IT was the pride of the Royal Navy and the most powerful warship afloat the day it slid down its slipway and entered the waters of the Clyde.

Brought to life by the toil of hundreds of Clydebank shipyard workers, HMS Hood entered service just as the First World War was coming to a close - and would meet its demise during the next great war in battle with one of the era's most notorious battleship.

Struck in her ammo magazine by a shell fired from the German battlecruiser Bismarck on 24 May 1941, Hood was torn apart by a cataclysmic explosion which cost the lives of 1,415 members of her crew, leaving just three survivors.

And although its guns have long fallen silent, the suddenness of the ship's demise still resonates today as those with a connection to the 'Mighty Hood' gathered to mark the 100th anniversary of her launch.

A product of John Brown's shipyard, HMS Hood  - ship 460 in the company's order book - was an 860 foot long armour-plated behemoth designed to outmatch any other warship afloat when she was launched in 1918.


HMS Hood in Clydebank

During the inter-war years the battlecruiser visited every corner of the globe as the flagship of the Special Service Squadron, including a complete circumnavigation of the planet.

Yet it too fewer than four minutes for the ship to sink beneath the icy waters of the Denmark Strait following the disaster of its final battle.

The ceremony to mark the centenary of the launch was held at West College Scotland's Clydebank Campus, which now sits on the spot where HMS Hood was built.

Among those who attended the event, organised by the HMS Hood Association, was Mrs Jane Johnston, of Hamilton whose uncle William Pennycook served as a stoker on HMS Hood and died in the disaster.


Jane Johnston inspects the model of HMS Hood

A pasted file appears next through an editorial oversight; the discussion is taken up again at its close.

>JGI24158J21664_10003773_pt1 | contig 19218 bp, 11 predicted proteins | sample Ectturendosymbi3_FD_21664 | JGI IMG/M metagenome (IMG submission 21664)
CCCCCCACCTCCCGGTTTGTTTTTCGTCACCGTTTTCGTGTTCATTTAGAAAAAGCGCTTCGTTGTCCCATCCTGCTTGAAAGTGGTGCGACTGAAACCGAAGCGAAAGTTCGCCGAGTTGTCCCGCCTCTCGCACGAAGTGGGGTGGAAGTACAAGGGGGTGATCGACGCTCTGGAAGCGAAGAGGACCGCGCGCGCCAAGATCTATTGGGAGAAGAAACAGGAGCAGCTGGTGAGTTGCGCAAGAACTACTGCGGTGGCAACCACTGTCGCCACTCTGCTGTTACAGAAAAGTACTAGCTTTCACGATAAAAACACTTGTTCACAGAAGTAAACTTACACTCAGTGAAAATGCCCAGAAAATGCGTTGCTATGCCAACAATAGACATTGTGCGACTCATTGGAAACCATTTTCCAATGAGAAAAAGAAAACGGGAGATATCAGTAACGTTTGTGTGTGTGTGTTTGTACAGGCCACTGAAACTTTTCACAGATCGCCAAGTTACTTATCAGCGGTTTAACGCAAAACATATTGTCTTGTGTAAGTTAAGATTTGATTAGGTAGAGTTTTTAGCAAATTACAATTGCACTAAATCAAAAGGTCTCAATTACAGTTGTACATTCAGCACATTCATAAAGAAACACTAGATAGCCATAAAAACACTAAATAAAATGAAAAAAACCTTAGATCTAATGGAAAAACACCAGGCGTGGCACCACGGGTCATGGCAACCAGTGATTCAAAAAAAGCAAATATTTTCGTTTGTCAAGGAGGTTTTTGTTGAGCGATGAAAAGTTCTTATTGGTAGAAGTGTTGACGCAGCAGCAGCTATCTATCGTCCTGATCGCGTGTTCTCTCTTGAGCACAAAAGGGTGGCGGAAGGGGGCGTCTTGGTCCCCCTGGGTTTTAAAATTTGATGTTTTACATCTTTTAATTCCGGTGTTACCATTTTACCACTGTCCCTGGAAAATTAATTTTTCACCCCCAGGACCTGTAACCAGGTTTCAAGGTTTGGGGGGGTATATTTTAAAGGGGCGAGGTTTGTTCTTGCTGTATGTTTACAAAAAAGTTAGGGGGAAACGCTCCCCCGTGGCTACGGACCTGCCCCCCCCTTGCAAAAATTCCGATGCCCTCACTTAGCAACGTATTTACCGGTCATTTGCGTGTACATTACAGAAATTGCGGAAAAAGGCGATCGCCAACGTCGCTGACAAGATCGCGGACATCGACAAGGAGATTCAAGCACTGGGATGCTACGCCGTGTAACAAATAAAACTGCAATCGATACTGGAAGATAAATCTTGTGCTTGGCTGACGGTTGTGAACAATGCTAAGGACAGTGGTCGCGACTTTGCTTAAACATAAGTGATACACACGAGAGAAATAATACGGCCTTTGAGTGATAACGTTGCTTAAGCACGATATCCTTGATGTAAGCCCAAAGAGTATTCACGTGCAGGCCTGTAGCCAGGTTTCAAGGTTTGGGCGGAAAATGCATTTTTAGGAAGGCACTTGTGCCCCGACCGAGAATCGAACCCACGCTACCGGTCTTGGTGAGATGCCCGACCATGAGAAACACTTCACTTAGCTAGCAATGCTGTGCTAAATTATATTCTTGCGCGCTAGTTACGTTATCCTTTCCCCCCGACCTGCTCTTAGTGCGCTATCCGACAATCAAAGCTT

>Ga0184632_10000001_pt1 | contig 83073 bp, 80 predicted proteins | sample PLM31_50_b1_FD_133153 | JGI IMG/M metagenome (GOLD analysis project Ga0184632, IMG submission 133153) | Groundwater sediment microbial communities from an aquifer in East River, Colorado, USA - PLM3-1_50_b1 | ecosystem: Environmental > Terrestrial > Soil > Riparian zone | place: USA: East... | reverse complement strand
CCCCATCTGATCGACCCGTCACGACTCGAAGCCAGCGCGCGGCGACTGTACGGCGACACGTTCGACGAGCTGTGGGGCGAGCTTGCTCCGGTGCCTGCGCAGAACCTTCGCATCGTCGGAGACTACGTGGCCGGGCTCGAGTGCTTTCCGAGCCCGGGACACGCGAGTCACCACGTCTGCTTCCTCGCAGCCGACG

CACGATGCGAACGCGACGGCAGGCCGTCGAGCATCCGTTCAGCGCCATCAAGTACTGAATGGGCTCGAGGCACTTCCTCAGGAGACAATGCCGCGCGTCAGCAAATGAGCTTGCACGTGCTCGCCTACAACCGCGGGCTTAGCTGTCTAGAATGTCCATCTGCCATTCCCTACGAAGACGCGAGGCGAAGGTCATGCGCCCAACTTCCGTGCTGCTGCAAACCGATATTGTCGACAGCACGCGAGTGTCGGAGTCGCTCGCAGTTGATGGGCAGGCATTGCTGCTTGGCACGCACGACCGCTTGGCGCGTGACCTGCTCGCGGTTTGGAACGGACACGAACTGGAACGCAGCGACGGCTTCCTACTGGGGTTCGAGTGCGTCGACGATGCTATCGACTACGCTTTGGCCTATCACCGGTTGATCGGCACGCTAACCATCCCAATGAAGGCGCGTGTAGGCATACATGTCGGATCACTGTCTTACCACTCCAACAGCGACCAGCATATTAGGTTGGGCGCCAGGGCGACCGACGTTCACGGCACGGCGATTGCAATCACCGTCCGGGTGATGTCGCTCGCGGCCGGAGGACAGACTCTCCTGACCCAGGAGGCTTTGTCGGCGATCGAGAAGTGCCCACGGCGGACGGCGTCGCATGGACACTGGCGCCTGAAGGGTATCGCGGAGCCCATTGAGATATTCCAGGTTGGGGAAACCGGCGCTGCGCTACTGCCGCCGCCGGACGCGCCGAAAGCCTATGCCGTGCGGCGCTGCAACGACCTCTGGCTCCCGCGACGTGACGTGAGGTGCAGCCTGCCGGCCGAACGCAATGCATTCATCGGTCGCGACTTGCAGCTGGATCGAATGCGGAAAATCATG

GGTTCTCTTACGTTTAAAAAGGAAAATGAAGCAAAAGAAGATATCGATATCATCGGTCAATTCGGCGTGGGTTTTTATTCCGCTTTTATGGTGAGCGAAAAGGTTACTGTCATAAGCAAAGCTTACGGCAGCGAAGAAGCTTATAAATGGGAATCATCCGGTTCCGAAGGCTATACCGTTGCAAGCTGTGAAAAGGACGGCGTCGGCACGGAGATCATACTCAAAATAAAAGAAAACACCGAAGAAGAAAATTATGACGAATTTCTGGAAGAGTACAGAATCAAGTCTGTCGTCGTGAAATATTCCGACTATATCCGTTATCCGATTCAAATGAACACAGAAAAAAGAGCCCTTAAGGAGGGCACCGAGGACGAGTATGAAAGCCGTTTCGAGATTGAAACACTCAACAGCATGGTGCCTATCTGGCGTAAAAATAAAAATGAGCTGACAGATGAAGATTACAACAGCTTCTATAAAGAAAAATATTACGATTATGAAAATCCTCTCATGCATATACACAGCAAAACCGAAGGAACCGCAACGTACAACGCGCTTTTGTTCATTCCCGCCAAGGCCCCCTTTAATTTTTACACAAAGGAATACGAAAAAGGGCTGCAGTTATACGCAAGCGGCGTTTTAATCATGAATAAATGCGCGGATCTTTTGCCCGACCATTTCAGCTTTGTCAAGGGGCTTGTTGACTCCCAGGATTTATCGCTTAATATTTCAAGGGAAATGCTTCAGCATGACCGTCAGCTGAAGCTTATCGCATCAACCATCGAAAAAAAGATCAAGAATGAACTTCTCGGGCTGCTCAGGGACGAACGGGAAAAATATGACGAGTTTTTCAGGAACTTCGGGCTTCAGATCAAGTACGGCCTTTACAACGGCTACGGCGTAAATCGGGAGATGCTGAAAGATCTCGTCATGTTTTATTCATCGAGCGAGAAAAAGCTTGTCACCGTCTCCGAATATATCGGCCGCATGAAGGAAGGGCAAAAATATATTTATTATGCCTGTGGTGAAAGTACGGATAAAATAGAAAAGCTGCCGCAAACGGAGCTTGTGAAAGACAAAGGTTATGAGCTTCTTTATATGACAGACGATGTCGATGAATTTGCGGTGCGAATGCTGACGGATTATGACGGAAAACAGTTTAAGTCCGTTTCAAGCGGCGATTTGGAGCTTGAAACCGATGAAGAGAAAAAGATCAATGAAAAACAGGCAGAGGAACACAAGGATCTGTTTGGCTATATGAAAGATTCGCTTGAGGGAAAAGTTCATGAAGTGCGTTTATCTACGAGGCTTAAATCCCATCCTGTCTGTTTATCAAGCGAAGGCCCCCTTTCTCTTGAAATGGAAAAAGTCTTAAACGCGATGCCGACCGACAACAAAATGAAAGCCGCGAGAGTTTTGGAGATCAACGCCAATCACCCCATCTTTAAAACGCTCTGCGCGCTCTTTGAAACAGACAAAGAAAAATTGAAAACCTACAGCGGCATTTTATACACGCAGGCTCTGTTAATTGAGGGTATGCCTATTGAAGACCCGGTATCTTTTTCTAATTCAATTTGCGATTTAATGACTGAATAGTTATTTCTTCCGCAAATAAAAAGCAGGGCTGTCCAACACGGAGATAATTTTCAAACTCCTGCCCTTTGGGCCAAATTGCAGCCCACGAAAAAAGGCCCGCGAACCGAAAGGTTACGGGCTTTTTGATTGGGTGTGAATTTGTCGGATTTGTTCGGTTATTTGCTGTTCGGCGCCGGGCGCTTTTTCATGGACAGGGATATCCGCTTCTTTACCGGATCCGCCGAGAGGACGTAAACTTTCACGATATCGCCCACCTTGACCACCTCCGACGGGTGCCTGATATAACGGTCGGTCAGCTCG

She said: "My uncle William was posted to HMS Hood as a stoker in the engine room. He was just 22 and it was his first time at sea.

"My grandparents were  devastated when he didn't come home again. They never got over it."

"Uncle Willy was known as the gentle giant in our family. He was a big man, 6ft 2, and everyone loved him."

The pensioner, who was joined the Hood Association along with her daughter Carol, 53, said that it was important to keep the memory of the ship and her tragic sinking alive.  

She said: "It was a tragedy, all those young men gone in an instant. They should never be forgotten."


William Pennycook, centre, died in the tragedy aged just 22. 

The remains of HMS Hood were found in 2001 by shipwreck hunter David Mearns in 2001. A decade later, he was able to recover the ships' bell and laid a plaque with the names of the dead that the site.

He said: "It's an accurate description to call it a wreck because it suffered not just one magazine explosion, but two  - which ripped the ship apart and really obliterated major portions of it."

"The only identifiable sections are the bow, which is lying on its starboard side, the stern - which is lying at a strange angle upright - and then the middle of the ship is turned upside down.

"The areas where the magazines were are essentially obliterated. There is wreckage strewn over a very large area with two distinct debris fields over nearly two and a half kilometres."

The ceremony saw the Association receive a scale model of HMS Hood from the Polderhuis Museum in Holland, which had been gifted the item by an enthusiast.


HMS Hood during sea trials off the Isle of Arran

HMS Hood Association President Rear Admiral Philip Wilcocks said that the model, which will be displayed at the campus, was a lasting memorial to the sailors who lost their lives.

He added: "There will be an opportunity here on the Clydebank to remember this very special ship and recognise the courage, comradeship and self-sacrifice of those men and officers who put their lives on the line for us and who perished in the service of freedom.

"British, Australian, Canadian, French and Polish men, all now resting with the ship in the depths of the Denmark Strait."